Planning a proposal
Proposal Development Policy
When preparing a proposal, the PI should consider first whether their proposed work meets the Definition of Research and also note the following prohibitions:
- Tobacco funding - Acceptance or solicitation of research funding from tobacco industries (as defined in Cancer Research UK’s Code of Practice on Tobacco Funding) is not permitted.
- Classified research and classified materials - key points from the College’s policy statement are as follows:
- Research and/or consultancy (UK and Overseas) subject to a security classification above ‘Official Sensitive’ is not permitted to be undertaken by College staff on any College campus.
- No materials, documents nor information in any form, that is subject to a security classification above ‘Official Sensitive’ or equivalent classifications from overseas Governments, shall be generated or stored on any College campus
- Research that may involve or generate materials, methods or knowledge that could be misused for unethical purposes may not be entered into without fully documented risk assessment and appropriate referral / escalation e.g. materials and technologies that could be used for criminal, terrorist or unethical military purposes, including weapons production, operation or dissemination.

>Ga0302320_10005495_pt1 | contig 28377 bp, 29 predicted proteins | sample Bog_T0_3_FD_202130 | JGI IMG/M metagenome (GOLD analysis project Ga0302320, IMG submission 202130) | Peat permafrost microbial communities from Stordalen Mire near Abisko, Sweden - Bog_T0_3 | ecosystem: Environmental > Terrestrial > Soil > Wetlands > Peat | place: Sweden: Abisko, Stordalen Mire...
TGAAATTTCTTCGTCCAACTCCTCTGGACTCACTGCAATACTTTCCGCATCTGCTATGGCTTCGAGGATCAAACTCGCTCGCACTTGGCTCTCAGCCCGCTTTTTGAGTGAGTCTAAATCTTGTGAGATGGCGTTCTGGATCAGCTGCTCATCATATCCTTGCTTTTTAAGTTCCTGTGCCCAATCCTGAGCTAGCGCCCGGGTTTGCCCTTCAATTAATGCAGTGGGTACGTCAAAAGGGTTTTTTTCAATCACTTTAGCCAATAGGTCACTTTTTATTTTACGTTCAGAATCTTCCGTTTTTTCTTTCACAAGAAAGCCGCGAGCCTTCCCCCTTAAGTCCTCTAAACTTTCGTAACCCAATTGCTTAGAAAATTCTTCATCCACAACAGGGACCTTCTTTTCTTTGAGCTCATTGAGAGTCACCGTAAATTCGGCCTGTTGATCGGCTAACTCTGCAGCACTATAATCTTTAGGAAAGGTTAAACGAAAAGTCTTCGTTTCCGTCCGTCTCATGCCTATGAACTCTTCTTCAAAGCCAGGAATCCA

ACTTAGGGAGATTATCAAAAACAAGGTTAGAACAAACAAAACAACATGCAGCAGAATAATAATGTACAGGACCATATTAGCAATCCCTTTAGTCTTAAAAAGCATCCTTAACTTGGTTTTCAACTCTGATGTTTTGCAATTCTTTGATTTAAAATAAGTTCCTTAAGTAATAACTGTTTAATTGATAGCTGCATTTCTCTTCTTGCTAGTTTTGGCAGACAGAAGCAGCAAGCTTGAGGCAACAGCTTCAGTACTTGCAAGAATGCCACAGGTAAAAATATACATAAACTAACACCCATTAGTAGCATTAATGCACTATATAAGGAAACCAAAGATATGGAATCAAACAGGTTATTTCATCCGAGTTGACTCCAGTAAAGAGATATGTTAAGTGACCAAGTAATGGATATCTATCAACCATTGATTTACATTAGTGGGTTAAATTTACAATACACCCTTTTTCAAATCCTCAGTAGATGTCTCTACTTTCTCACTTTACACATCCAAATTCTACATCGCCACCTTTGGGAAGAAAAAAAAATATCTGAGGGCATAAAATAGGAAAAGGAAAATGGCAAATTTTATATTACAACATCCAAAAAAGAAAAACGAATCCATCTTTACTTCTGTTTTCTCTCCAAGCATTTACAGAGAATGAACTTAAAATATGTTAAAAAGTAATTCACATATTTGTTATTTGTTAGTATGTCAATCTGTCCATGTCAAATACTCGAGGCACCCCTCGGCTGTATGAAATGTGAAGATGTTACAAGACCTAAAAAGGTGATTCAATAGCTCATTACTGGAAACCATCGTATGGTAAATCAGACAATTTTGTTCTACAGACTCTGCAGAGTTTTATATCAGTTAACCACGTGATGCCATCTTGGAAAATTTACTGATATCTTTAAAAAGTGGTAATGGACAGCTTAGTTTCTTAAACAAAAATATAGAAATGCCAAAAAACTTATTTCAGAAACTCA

The Proposal Development Policy ROP-06 [pdf] provides a brief overview of the principles governing the development of research funding proposals and the majority of proposals will follow a standard application process.
Developing the Science Case
Each project should have one nominated Principal Investigator (PI) in line with the College’s Investigator Eligibility Policy who is responsible for the intellectual leadership of the research project and overall management of the research. This includes developing the science case, assigning roles within the project and determining the resources required to deliver the proposed work such as the following:
- Co-Investigators (Co-Is) assist the PI in the management and leadership of the research. Co-Is are normally expected to meet the same eligibility criteria as the PI and should be able to take over from the PI if required.
- Research Co-Investigators – usually postdoctoral researchers, clincal fellows or equivalent role who make a substantial intellectual contribution to the development of the proposal but are not eligible to be a PI or Co-I in their own right. Not all Funders will recognise the category of Research Co-Investigator, so their inclusion in proposals may be restricted
- Non-Staff costs – other resources necessary to undertake the project including consumables, equipment, facilities, travel and costs related to the support of dissemination activities if eligible.
If awarded the PI is also responsible for intellectual leadership of the research project, as well as the overall scientific and financial management of the research in line with the funder’s terms and conditions and the College's policies and procedures.
The Role of the Academic Department
The department is considered the primary owner of the pre-submission stages of proposal development and can support the PI and research team in developing and honing the science case prior to submission. Some departments may offer a peer review or equivalent informal process to independently assess a proposal’s scientific credentials.